One of the things I've struggled with as a teenager and an adult is controlling my temper. I actually thought I'd more or less over come it; when I got married, I hadn't yelled at anyone in years. Sure, I got annoyed on occasion, but I was generally able to work through it and even have civilized conversations about it. Even after I married, Dan and I generally able to work out our disagreements through discussion, without resorting to real fights. (Although now that I think about it, Dan probably deserves more credit for that than I do. It would take a lot to provoke him to a real fight). And then I had Andrew. Even as a baby he was trying--so determined to have his own way, so frustrated when it didn't work out. And I found myself yelling, again. Not all the time, mind you--usually this happens when I've tried four times to respond calmly and the fifth time I just can't do it anymore. (I'm not alone in this--there was a NYT article a year or so ago that argued that "Shouting is the New Spanking." Incidentally, I enjoyed the comments to this article the most--it was clear that some of the well-intentioned commentors had never had children; one person went so far as to suggest that parents yelled because they lacked the vocabulary to do otherwise. Um, I don't think so. Whatever my problem is, it's not a limited vocabulary.)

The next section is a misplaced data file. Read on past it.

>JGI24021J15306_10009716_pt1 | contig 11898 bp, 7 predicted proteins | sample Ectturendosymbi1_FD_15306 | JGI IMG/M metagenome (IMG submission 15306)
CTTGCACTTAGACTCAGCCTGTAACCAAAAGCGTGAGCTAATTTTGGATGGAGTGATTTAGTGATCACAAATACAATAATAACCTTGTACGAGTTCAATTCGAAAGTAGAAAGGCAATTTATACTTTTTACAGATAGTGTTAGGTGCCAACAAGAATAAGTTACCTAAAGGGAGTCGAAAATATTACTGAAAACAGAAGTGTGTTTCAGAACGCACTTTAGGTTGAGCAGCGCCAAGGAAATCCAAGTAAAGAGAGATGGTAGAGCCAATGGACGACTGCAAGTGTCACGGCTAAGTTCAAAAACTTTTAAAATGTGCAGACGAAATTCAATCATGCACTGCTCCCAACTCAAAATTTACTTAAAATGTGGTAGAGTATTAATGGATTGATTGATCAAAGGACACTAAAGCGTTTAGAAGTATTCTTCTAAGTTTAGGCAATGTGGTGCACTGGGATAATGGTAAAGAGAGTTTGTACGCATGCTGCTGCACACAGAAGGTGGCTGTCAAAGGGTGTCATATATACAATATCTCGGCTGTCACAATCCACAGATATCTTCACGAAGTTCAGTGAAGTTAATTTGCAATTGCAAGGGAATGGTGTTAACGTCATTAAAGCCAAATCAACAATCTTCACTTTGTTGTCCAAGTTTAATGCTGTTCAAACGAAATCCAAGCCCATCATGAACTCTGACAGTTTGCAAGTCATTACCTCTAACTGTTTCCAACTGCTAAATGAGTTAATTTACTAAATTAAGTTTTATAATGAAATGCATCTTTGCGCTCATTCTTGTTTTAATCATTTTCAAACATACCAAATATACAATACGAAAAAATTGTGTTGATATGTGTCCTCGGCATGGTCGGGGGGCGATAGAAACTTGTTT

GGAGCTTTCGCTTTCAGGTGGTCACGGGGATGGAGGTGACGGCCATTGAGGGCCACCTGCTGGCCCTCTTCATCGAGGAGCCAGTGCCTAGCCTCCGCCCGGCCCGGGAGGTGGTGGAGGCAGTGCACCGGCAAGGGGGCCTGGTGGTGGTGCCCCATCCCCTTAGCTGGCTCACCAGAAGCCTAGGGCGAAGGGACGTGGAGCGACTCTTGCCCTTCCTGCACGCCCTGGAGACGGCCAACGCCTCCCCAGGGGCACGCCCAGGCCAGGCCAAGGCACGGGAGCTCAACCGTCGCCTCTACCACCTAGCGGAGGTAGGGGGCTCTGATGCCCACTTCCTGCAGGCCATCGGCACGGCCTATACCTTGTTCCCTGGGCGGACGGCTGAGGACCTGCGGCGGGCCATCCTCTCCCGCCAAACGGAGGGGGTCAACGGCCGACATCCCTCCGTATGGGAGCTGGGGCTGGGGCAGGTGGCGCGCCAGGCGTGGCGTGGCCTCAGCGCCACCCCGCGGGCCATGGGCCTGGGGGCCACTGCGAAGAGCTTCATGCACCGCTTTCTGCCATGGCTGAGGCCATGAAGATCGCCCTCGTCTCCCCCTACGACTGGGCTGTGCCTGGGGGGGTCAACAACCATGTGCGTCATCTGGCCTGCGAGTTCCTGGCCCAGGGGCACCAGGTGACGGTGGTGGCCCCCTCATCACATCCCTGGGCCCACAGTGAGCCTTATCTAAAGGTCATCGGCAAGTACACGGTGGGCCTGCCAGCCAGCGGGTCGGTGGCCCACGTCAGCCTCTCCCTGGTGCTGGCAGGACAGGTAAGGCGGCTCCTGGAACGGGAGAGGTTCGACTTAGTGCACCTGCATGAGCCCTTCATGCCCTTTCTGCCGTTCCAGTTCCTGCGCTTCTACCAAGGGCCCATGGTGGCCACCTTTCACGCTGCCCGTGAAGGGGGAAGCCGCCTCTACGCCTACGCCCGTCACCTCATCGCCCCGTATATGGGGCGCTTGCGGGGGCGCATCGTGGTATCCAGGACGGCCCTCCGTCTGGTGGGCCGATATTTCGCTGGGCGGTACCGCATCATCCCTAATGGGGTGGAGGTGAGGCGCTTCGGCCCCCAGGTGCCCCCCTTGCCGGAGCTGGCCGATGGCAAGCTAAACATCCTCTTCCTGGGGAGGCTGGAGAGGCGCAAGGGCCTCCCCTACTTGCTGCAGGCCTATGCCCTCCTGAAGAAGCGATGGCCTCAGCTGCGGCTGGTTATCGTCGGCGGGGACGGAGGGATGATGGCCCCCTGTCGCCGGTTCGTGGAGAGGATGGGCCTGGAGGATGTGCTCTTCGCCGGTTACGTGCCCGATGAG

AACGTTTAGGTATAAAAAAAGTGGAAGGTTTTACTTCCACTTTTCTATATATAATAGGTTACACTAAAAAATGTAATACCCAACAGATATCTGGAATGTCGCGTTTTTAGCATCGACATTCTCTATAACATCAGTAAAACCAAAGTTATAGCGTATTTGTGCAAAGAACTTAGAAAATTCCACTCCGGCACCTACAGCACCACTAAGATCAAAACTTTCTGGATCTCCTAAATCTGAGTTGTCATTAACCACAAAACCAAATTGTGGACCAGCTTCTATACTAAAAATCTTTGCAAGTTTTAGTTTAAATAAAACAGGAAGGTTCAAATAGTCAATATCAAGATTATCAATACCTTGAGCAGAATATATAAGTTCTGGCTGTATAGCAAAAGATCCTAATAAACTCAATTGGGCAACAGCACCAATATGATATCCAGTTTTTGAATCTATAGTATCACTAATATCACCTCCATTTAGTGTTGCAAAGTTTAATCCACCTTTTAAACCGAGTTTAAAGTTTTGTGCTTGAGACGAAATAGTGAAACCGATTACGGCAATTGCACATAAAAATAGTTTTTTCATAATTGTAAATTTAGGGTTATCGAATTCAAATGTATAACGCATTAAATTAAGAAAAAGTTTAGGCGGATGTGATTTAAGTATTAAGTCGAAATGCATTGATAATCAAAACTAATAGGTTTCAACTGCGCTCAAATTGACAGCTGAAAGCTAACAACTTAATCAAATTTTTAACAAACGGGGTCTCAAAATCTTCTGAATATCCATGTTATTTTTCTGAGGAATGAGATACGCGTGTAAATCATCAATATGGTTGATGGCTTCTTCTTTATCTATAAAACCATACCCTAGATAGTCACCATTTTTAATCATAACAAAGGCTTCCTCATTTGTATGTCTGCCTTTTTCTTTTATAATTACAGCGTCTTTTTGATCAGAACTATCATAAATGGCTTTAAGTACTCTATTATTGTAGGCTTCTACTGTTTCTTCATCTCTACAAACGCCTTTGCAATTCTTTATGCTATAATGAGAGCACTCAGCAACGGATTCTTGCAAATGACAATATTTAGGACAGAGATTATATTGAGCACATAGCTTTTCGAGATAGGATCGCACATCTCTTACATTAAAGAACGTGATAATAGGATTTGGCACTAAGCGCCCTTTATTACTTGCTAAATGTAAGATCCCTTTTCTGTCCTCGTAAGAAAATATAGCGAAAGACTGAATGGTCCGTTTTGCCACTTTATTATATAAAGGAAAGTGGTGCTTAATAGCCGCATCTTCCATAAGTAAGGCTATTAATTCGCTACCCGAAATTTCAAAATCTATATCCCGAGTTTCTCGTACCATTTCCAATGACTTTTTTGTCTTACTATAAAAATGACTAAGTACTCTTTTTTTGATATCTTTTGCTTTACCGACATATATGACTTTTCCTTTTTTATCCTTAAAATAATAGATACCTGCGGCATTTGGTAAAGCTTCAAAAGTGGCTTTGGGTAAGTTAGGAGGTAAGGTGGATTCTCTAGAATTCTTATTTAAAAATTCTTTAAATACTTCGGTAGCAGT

This brings us to this morning. I volunteered to make cupcakes for a community fund-raiser this evening; I was supposed to drop the cupcakes off between 11-noon. I spent the morning mixing cupcakes (two different kinds); the kids helped me put the liners in the cupcake pans and then played with a neighbor kid for a while. I kept thinking this would be a great opportunity to help my kids learn about the importance of service.

Then, however, my deadline approached, and with it, my stress level increased. I tried to call my contact, to let her know I'd be late, but none of the numbers I could find for her worked. When I finally loaded up the cupcakes and kids into the minivan, I'd just about had it. I was frustrated, worried about being late (I abhor being perceived as irresponsible), and not nearly as patient with my kids as I should have been.

Later, after I figured out a contingency plan (take the cupcakes to the event when they're setting up), I was able to calm down and I apologized to my children.

"That's okay, mommy," Andrew said. "Everyone gets frustrated once in a while."

So now it seems I have something else to learn from my son: a better sense of perspective.